Finally, the investigation never addressed where the 288 high explosive artillery shells fired at the airfield actually landed. Were the cannons over ten miles off their mark, or did $60,000 worth of shells deliberately impact in the middle of the empty desert? Even worse, was the artillery commander aware of friendly force locations that officers at my level were not privy to? Despite these and other inconsistencies, the sixth investigation found nothing unusual about the incident and contributed the fratricide to the "fog of war." I wondered if Lance had known about this fog before he idealistically went to fight for his country.

The Army released information about my reprimand to the press and they had a field day with it. It was then that I found out that Daly and Starr had also received reprimands. I firmly believed that Daly's clout would be able to remove his before it even entered his official record. Starr probably couldn't care less, he was out of the Army.

Good Morning, America

3:45 p.m., June 28, 1992

The telephone on my desk buzzed as I was putting the finishing touches on my computer programming assignment. I would need a new career when I left the military and I had chosen computer science. I had submitted my resignation paperwork a month earlier. I would resign from the Army in September. I saved my program and picked up the phone.
"Howdy!"
"Hello, this is Richard Pollock calling for Captain Bo Friesen."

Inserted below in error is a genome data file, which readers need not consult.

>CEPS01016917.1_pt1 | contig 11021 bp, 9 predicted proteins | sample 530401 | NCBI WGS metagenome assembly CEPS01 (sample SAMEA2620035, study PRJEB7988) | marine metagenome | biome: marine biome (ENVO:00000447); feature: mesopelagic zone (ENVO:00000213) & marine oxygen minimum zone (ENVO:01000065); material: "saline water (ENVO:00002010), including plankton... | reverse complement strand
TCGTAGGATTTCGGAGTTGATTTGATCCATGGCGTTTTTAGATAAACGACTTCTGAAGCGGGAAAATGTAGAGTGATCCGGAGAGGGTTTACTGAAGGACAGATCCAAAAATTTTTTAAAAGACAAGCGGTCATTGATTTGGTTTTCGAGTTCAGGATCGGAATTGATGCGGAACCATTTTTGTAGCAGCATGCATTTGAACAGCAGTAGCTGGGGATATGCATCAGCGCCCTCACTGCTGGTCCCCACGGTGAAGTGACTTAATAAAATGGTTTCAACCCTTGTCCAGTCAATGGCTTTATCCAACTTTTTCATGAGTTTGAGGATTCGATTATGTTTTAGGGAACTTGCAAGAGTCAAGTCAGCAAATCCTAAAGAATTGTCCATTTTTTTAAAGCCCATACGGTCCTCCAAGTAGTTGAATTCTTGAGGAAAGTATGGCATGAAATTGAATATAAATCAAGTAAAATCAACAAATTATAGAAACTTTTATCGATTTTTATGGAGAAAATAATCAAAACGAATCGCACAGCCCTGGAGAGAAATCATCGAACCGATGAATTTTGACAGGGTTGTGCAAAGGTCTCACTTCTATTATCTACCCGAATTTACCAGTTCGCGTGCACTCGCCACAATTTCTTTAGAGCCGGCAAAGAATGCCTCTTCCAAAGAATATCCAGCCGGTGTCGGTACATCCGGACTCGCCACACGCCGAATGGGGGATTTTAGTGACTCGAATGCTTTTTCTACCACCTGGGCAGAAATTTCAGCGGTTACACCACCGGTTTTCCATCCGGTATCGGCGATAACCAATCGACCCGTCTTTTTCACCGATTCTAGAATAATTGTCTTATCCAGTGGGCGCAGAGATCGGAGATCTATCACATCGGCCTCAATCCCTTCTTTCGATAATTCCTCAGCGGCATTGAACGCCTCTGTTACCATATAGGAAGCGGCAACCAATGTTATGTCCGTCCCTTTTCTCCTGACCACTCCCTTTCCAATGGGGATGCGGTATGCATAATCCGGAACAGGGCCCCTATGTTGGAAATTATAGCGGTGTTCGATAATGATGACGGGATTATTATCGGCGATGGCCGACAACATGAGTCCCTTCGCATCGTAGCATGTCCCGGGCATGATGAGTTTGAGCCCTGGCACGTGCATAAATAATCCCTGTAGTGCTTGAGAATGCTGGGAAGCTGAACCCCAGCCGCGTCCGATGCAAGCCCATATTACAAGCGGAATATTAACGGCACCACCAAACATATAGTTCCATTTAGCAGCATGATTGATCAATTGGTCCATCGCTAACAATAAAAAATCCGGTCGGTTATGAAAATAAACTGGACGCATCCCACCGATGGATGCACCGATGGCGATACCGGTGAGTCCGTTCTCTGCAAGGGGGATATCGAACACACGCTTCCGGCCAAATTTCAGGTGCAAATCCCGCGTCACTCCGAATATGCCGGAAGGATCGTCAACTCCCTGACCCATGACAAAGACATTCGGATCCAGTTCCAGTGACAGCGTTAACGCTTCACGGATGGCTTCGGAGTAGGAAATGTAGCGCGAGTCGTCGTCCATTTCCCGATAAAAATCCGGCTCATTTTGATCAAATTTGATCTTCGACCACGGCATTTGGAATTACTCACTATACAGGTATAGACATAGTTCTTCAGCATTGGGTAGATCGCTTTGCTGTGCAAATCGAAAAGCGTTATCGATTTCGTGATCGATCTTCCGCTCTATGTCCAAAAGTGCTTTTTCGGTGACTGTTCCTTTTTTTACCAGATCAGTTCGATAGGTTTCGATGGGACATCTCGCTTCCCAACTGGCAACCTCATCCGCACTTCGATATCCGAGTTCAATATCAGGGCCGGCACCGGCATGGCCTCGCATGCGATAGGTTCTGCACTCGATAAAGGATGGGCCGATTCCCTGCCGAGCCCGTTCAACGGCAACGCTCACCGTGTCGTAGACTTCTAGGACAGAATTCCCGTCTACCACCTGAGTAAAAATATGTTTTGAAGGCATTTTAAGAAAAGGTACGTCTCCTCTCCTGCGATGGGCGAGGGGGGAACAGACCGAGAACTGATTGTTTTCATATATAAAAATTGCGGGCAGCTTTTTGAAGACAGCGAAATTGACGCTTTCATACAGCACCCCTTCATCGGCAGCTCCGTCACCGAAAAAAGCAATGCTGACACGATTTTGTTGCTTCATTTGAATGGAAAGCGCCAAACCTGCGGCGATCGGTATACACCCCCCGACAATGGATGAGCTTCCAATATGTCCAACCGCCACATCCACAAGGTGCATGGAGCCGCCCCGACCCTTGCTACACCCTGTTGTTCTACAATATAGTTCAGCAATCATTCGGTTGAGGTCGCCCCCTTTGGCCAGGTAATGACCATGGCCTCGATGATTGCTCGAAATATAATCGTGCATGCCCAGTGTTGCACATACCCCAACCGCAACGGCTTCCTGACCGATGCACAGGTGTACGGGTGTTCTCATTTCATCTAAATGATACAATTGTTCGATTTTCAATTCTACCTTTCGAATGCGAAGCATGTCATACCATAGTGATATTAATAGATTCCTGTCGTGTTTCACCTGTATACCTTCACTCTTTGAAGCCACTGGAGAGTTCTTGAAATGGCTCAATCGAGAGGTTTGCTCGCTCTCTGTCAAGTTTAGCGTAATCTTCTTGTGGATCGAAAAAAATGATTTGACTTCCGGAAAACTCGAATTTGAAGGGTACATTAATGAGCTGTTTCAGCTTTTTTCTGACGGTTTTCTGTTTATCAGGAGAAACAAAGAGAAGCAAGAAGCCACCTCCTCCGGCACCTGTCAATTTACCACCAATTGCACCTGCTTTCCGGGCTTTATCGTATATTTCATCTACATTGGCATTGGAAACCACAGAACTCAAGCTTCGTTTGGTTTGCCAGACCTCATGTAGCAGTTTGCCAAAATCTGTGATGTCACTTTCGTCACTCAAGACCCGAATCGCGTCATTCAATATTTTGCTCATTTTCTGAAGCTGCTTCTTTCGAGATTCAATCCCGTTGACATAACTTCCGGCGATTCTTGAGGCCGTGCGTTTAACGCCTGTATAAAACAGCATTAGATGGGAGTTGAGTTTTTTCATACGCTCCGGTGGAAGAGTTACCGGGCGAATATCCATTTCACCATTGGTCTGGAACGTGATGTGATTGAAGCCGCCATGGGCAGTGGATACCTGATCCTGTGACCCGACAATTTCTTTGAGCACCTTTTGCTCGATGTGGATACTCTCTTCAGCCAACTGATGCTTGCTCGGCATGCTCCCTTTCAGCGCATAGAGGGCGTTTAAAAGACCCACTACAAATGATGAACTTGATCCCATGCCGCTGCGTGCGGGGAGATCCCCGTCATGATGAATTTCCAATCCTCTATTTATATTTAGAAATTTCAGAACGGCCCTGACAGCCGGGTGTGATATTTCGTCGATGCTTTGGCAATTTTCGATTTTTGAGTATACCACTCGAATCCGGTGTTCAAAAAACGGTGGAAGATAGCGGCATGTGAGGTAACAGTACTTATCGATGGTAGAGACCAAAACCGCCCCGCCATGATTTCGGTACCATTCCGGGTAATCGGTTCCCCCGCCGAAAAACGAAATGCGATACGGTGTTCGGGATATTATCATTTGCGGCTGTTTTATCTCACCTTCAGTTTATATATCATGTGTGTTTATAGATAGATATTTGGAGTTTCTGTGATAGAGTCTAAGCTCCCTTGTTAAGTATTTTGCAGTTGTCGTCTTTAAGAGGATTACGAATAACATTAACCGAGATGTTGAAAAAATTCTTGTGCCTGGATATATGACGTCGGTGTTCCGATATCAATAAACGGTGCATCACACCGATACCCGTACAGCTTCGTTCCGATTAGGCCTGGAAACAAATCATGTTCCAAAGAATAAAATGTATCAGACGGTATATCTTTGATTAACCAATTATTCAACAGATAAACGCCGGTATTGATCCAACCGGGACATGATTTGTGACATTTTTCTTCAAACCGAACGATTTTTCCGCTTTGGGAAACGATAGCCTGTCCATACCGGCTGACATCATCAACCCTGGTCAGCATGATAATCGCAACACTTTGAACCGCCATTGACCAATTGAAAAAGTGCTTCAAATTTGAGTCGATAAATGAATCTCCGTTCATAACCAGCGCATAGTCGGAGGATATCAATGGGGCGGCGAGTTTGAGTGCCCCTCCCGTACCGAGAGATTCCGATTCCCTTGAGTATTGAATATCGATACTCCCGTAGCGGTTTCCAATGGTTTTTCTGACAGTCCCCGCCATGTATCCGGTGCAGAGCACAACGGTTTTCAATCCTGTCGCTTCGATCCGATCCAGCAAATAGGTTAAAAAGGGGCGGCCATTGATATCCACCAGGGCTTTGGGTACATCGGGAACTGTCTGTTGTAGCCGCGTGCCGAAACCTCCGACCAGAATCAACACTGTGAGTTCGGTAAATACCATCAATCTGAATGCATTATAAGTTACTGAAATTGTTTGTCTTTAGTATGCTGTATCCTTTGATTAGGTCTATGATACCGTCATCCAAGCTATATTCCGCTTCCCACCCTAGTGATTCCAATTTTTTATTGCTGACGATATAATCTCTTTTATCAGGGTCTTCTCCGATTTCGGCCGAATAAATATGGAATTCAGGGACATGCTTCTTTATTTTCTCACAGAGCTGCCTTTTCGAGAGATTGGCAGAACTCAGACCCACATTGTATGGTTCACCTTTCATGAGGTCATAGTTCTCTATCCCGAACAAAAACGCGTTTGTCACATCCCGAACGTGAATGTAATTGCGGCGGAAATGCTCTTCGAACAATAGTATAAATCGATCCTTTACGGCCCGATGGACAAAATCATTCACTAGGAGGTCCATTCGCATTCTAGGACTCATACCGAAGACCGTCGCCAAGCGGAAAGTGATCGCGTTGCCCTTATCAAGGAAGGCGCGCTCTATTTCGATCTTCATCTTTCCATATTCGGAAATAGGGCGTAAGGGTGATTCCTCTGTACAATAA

"This is him, but you can drop the captain. Just Bo will be fine."
"OK Bo. I'm the Washington D.C. producer for 'Good Morning America.' We'd like you to appear on our show to give your version of what happened at the Umm Hajul Airfield."
"I would like to do that very much Mr. Pollock, but I doubt that the Army would allow it. Can you wait until this October?"
Possibly, but I can't guarantee it would still be an item of interest."
"Can I let you know in a few days?"
"Sure, let me give you my number."

The producer of CNBC's "Real Story" called several days later with the same offer. Debbie Shelton would be on the program as well. In the end, I decided to make an appearance on both shows. This would probably be my best chance to get across my side of the story. I set a date with both networks for July 27th. I would take leave from the Army to fly to New York City for the live appearances. I told my superiors nothing of my plans when I submitted my leave request.

Tense Moments

11:50 a.m., July 22, 1992

"Hello Bo, this is Richard Pollock," said the receiver into my ear.
"Hi Richard, is everything still a go for next Monday?"
"I hope so. Have you told anybody about your appearance?"
"Just my folks, why?"
"There have been several military types snooping around the New York set, trying to pry information from the people there. They seem desperate to know who will be appearing."
"Have your people told them anything?"
"Just that we will be having a segment about the incident. We had to give them the chance to send a spokesman. They declined of course."
"So nobody mentioned my name then?"